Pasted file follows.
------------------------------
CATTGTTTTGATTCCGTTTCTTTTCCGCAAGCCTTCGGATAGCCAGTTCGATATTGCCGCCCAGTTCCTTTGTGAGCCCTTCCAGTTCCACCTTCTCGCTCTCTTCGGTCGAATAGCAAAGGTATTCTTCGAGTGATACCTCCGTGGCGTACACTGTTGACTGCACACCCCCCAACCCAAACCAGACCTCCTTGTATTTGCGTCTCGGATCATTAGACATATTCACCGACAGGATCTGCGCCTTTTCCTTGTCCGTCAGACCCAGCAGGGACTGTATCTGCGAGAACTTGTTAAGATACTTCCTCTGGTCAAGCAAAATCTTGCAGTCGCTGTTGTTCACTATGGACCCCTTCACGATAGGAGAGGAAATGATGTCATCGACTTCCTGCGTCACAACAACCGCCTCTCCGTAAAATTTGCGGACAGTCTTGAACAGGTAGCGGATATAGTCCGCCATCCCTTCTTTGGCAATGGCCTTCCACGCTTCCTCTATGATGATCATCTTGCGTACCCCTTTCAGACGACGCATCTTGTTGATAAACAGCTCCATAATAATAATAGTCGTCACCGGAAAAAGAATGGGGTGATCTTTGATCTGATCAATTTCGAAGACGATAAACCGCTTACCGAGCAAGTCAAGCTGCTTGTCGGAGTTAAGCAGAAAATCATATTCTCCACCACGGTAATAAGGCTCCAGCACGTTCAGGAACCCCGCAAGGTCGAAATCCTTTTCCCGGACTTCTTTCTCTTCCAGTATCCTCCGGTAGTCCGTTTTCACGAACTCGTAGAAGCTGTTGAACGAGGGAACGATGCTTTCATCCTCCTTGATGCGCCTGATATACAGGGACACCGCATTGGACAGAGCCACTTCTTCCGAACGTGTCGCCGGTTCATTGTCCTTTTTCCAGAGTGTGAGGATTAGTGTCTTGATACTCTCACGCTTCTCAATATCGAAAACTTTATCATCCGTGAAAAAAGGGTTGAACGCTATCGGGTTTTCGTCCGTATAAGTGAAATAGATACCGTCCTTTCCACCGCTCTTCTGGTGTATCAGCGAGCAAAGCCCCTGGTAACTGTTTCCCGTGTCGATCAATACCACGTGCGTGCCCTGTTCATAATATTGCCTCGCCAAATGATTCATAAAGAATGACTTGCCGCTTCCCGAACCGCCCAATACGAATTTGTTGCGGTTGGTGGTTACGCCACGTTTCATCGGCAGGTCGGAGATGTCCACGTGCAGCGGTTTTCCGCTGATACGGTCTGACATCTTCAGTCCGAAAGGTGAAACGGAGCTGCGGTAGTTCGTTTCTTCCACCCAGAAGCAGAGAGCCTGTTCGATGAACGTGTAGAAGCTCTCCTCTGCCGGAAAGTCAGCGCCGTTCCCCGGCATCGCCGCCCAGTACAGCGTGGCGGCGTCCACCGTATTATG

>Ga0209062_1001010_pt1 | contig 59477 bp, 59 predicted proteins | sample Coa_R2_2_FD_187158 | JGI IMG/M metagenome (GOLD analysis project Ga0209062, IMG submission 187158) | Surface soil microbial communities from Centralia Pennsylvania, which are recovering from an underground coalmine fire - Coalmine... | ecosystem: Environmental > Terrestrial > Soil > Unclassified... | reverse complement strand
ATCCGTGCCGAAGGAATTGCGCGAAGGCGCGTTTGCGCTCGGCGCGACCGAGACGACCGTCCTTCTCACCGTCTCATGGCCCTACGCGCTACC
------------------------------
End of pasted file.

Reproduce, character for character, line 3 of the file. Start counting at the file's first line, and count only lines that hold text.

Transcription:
ATCCGTGCCGAAGGAATTGCGCGAAGGCGCGTTTGCGCTCGGCGCGACCGAGACGACCGTCCTTCTCACCGTCTCATGGCCCTACGCGCTACC